Chin: And so Maria for my last question for you, which is one I like to ask all of my guests, especially someone in preventative Medicine, a preventative medicine physician. What do you do in your own personal life to keep your brain healthy?

Pinzon: That's a very good question. I like to say always, what's good for the heart is good for the brain. So every time that - even if I don't want it but my partner says, “Let's go for a walk,” it’s like, okay, fine if that's good for my brain. I need to think about the future. But something that - for keeping the brain healthy, being curious. I keep learning, keep reading, keep learning something new and try to always make sure that I do not stay comfortable. I always challenge my brain and my activities in some way and another.

Chin: Keep curious. I like that. That's very catchy. Well, thank you Dr. Maria Mora Pinzon on being on Dementia Matters today and really discussing such a critical topic. I do hope that we can have you on as you have more research data piling in from your study and any way that we can help, please reach out to us.

Pinzon: Thank you so much for having me.

Outro: Thanks for listening to Dementia Matters. Be sure to follow us on Apple Podcasts, Spotify, Google Podcasts, or wherever you get your podcasts to be notified about upcoming episodes. You can also listen to our show by asking your smart speaker to play the Dementia Matters podcast. And please rate us on your favorite podcast app -- it helps other people find our show and lets us know how we are doing.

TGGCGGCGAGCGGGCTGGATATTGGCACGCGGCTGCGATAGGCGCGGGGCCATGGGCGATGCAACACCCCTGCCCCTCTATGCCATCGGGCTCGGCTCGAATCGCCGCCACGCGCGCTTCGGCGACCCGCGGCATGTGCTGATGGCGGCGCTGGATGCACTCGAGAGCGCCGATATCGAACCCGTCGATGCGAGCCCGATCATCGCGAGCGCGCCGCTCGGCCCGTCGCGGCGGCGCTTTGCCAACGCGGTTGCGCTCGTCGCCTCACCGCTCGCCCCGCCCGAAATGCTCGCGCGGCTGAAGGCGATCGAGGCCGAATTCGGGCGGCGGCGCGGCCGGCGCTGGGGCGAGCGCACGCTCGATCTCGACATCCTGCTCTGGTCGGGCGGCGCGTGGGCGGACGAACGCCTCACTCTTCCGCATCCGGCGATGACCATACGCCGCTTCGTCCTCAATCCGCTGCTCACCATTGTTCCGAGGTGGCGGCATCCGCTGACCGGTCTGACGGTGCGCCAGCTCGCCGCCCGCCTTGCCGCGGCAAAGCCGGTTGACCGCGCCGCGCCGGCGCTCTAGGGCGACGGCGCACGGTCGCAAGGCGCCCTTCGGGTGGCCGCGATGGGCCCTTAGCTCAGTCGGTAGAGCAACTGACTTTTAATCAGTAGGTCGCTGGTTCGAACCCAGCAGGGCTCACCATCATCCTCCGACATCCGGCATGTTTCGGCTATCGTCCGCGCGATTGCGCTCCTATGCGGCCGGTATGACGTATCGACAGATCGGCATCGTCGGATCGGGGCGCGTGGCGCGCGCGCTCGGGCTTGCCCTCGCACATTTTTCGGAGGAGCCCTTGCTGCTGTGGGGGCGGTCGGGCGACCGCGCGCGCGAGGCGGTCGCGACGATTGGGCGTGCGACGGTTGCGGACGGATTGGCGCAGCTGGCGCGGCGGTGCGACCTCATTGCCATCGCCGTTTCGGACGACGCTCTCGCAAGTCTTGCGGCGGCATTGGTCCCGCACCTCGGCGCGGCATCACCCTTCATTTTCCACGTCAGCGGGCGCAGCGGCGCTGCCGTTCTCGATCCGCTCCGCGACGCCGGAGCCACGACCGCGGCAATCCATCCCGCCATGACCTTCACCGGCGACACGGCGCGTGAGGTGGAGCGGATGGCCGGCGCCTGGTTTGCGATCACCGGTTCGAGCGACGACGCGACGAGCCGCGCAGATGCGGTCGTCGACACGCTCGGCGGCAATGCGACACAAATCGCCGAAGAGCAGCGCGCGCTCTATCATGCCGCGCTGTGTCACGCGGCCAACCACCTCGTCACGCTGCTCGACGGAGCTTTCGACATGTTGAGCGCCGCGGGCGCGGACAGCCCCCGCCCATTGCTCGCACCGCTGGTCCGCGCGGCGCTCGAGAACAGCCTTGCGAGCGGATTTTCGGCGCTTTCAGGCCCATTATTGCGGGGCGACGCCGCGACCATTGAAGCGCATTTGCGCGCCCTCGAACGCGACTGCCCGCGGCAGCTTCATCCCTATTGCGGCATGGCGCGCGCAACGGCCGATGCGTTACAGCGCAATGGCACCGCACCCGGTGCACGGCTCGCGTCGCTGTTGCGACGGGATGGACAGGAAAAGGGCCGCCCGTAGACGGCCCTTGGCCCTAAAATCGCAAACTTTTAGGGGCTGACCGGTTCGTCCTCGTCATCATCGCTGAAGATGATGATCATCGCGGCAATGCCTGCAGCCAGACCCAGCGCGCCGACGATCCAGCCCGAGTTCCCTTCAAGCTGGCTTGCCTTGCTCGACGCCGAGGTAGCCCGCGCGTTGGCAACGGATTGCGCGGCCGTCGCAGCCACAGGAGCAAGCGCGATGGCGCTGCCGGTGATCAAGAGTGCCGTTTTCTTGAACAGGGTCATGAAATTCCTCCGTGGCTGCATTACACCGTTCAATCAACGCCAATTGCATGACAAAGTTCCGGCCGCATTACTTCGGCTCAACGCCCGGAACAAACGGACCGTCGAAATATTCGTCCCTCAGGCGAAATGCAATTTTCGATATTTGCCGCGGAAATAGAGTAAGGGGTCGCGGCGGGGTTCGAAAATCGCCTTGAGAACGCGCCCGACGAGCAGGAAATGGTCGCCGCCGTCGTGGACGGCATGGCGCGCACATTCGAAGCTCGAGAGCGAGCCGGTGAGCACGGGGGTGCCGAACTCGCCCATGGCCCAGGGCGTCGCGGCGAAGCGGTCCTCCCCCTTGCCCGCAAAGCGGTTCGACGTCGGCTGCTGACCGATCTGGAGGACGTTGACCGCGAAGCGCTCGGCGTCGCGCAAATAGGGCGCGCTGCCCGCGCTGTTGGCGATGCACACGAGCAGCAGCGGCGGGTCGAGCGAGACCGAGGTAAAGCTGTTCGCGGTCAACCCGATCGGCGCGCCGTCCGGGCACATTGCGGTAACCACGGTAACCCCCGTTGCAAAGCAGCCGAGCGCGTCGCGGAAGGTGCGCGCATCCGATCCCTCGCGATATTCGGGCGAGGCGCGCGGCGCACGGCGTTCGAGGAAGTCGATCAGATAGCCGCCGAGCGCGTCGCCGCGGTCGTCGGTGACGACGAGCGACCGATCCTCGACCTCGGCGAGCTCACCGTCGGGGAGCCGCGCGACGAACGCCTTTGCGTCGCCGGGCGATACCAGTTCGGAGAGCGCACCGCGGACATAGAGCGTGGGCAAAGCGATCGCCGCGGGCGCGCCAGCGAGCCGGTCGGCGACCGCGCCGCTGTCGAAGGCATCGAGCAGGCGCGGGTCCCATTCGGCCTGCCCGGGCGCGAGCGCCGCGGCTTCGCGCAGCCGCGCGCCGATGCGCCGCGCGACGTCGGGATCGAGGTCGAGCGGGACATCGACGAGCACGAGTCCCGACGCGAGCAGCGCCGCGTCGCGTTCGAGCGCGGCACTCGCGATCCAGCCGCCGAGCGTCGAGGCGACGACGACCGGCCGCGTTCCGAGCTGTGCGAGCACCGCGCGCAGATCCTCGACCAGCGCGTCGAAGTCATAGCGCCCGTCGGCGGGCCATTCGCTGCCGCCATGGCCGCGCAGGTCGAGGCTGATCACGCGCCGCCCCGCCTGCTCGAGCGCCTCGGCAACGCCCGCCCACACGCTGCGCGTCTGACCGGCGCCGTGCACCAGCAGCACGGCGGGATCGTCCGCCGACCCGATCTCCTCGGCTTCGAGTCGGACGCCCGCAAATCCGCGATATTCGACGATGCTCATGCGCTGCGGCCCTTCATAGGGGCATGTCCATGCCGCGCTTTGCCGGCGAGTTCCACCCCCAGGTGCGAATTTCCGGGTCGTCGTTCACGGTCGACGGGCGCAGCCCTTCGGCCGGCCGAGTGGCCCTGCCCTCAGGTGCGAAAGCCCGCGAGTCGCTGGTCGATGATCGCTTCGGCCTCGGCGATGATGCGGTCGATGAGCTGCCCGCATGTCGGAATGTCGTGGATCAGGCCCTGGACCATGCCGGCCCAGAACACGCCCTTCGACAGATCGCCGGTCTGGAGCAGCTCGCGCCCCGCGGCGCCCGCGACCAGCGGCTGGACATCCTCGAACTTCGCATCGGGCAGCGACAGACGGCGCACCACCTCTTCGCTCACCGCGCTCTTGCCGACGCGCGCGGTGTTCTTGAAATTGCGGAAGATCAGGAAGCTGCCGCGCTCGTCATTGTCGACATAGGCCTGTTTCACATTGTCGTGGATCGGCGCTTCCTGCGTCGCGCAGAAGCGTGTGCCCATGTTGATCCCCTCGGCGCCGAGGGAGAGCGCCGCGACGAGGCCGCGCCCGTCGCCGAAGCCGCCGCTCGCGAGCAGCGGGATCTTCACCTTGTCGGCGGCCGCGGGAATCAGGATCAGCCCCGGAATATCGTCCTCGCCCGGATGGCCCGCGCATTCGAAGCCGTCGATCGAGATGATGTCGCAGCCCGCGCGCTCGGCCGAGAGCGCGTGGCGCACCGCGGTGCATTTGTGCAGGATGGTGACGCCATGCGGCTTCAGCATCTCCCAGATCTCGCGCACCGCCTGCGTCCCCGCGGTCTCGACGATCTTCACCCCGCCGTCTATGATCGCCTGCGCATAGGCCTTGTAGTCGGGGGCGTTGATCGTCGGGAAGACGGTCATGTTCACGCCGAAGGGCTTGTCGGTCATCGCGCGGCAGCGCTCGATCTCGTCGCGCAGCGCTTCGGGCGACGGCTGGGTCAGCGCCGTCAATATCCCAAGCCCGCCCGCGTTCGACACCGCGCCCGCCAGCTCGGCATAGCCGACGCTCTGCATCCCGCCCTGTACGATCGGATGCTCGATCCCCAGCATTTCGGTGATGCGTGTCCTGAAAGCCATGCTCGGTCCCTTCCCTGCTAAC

Dementia Matters is brought to you by the Wisconsin Alzheimer's Disease Research Center. The Wisconsin Alzheimer's Disease Research Center combines academic, clinical, and research expertise from the University of Wisconsin School of Medicine and Public Health and the Geriatric Research Education and Clinical Center of the William S. Middleton Memorial Veterans Hospital in Madison, Wisconsin. It receives funding from private university, state, and national sources, including a grant from the National Institutes of Health for Alzheimer's Disease Centers.

This episode of Dementia Matters was produced by Rebecca Wasieleski and edited by Caoilfhinn Rauwerdink. Our musical jingle is "Cases to Rest" by Blue Dot Sessions.

To learn more about the Wisconsin Alzheimer's Disease Research Center and Dementia Matters, check out our website at You can also follow our Facebook page at Wisconsin Alzheimer’s Disease Research Center and our Twitter @wisconsinadrc. If you have any questions or comments, email us at Thanks for listening.